- Qatar were pushing for ban around stadiums
- Budweiser already forced to move stalls
- Ban could leave FIFA in breach of contract
WHAT'S HAPPENING? In a dramatic U-turn from the FIFA, a complete ban on beer sales at World Cup stadiums will be in place in Qatar. The only drinks on sale at matchday venues throughout the entire month of World Cup action will be non-alcoholic, as FIFA confirmed on their website.
WHAT THEY SAID: A FIFA statement read: "Following discussions between host country authorities and FIFA, a decision has been made to focus the sale of alcoholic beverages on the FIFA Fan Festival, other fan destinations and licensed venues, removing sales points of beer from Qatar’s FIFA World Cup 2022 stadium perimeters. There is no impact to the sale of Bud Zero which will remain available at all Qatar’s World Cup stadiums.
"Host country authorities and FIFA will continue to ensure that the stadiums and surrounding areas provide an enjoyable, respectful and pleasant experience for all fans. The tournament organisers appreciate AB InBev’s understanding and continuous support to our joint commitment to cater for everyone during the FIFA World Cup Qatar 2022.”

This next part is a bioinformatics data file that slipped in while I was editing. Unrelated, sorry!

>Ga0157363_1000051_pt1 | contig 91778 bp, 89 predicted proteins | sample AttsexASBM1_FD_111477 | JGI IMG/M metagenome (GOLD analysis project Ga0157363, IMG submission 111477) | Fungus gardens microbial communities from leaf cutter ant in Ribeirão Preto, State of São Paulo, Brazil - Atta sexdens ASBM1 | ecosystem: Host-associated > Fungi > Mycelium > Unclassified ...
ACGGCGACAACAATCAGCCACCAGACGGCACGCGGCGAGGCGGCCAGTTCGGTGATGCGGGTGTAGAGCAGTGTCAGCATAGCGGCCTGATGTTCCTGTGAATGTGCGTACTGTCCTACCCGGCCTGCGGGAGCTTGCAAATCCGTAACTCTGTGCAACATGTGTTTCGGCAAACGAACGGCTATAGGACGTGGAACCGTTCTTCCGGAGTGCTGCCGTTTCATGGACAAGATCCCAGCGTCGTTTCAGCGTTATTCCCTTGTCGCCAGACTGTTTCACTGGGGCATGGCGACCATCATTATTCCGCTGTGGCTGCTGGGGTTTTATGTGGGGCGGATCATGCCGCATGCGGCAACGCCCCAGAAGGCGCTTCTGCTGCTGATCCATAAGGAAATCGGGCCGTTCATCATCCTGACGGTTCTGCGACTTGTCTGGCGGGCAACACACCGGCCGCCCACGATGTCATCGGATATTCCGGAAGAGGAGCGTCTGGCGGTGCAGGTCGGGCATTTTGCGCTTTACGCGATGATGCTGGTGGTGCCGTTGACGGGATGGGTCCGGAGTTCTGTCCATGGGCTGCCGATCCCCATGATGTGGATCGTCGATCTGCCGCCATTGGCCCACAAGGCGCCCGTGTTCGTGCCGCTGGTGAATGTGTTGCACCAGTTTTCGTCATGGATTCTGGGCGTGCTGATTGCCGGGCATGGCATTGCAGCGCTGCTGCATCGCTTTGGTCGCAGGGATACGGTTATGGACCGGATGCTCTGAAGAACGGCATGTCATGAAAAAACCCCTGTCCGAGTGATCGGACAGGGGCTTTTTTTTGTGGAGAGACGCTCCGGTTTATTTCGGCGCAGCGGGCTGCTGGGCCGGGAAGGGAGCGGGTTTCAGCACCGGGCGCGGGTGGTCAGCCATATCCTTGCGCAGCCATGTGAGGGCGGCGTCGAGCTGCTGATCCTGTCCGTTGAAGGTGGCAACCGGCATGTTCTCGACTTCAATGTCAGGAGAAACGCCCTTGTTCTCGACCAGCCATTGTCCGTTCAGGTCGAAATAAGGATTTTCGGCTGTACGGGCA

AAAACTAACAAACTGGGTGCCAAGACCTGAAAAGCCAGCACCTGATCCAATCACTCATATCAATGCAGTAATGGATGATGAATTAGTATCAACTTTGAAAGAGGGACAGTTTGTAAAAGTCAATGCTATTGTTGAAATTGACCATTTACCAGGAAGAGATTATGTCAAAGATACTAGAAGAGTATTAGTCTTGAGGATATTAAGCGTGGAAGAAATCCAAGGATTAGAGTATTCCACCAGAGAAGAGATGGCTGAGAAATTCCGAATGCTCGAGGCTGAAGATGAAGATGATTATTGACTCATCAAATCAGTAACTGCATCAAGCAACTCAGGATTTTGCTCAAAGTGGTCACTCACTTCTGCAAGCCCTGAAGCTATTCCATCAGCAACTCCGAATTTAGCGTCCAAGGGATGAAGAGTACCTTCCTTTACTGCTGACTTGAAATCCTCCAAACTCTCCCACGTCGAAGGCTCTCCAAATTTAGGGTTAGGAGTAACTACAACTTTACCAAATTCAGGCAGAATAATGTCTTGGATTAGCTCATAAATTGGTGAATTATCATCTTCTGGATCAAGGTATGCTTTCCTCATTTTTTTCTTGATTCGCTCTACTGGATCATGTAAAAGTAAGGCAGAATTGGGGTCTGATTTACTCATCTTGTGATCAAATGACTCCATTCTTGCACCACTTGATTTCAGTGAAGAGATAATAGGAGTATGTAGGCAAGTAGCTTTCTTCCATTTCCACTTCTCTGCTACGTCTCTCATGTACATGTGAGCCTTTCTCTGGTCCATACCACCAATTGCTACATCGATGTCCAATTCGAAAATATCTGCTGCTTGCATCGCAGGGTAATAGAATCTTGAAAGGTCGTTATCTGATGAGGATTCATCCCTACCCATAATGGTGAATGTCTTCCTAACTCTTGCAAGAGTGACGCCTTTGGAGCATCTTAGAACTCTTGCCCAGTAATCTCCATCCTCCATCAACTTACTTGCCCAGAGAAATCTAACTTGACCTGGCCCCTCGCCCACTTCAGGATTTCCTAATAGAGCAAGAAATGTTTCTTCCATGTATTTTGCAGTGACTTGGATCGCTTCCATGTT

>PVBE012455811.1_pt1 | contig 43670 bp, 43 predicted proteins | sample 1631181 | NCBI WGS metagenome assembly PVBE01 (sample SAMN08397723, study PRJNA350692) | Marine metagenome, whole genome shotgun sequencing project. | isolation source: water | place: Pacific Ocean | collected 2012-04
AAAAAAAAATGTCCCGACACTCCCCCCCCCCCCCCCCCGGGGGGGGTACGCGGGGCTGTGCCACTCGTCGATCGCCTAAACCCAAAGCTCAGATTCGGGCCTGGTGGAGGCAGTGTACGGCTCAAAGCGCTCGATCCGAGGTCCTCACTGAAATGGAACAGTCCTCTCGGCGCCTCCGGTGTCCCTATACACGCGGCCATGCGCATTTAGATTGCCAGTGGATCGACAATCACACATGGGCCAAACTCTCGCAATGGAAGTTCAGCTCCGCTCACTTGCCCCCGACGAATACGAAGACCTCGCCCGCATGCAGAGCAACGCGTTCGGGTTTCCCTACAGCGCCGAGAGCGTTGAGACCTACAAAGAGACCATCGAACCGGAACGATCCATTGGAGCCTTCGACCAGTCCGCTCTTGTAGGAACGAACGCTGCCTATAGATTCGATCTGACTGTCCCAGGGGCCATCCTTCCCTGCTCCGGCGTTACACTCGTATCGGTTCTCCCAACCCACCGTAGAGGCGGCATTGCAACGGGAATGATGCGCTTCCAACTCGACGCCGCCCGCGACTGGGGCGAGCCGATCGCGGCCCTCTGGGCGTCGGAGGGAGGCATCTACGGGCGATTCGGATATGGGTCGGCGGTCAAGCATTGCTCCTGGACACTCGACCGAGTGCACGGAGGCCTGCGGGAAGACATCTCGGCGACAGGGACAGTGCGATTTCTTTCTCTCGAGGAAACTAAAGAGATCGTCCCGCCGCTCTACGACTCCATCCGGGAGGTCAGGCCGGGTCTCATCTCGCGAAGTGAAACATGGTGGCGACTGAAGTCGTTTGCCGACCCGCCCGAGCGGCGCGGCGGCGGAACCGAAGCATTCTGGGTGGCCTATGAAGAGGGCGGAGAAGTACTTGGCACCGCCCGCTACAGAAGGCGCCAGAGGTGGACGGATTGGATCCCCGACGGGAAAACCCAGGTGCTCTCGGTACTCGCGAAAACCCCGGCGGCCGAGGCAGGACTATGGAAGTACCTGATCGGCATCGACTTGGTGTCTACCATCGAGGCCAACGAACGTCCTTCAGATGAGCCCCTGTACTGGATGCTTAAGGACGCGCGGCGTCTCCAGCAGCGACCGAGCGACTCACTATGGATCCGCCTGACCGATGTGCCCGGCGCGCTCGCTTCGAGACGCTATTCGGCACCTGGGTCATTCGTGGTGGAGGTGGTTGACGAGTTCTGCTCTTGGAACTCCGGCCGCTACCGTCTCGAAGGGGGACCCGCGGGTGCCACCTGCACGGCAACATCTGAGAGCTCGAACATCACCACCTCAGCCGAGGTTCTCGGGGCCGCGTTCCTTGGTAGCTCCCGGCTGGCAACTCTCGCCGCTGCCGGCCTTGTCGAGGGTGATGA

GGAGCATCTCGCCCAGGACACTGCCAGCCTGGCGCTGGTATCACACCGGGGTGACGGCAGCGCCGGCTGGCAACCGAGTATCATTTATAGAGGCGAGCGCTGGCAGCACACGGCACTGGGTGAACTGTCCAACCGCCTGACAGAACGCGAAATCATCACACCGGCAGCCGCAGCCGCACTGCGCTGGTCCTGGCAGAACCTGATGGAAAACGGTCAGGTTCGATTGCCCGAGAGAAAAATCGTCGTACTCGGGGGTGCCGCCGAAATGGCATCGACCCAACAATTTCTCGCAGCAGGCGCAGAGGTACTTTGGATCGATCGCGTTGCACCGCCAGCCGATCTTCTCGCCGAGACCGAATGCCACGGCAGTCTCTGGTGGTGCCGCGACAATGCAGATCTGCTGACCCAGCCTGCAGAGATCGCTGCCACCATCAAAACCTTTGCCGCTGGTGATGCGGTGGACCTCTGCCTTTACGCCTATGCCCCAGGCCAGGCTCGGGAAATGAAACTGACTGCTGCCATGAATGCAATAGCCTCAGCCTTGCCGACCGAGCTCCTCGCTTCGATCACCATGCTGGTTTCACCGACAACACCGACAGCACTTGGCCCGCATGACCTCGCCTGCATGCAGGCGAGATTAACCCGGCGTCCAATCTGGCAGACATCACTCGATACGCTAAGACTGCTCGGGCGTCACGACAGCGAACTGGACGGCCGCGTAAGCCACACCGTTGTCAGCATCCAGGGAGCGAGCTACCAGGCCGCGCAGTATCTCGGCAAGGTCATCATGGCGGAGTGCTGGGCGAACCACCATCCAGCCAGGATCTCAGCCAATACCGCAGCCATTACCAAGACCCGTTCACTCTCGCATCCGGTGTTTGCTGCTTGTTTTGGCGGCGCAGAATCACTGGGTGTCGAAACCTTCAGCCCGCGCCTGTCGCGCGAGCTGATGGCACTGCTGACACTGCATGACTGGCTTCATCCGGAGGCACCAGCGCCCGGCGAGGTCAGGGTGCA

THE BIGGER PICTURE: The sale of alcohol is strictly controlled in the state of Qatar, with visitors restricted to purchases in upscale hotel bars even before the tournament. An agreement had been in place for beer to be available outside tournament venues and in fan zones, but this soon transcended into Budweiser being forced to relocate its stalls to less prominent locations on Saturday. This has now evolved into a full-scale removal from the perimeter of stadia, announced less than a week later and two days before the actual football starts.
AND WHAT'S MORE: Given that Budweiser remain one of FIFA's key partners, such a ban on their products would hinder the brand's visibility and could therefore result in football's governing body being in breach of a multi-million dollar contract. Fans, meanwhile, can find hospitality suites exempt from any potential restrictions on alcohol for just under £19,000.
STORY IN TWO PHOTOS:
Recent developments mean these scenes won't be possible in Qatar...
WHAT NEXT FOR FIFA AND BUDWEISER? Negotiations look set to continue regarding the pair's reported $75 million (£63.7 million) sponsorship agreement.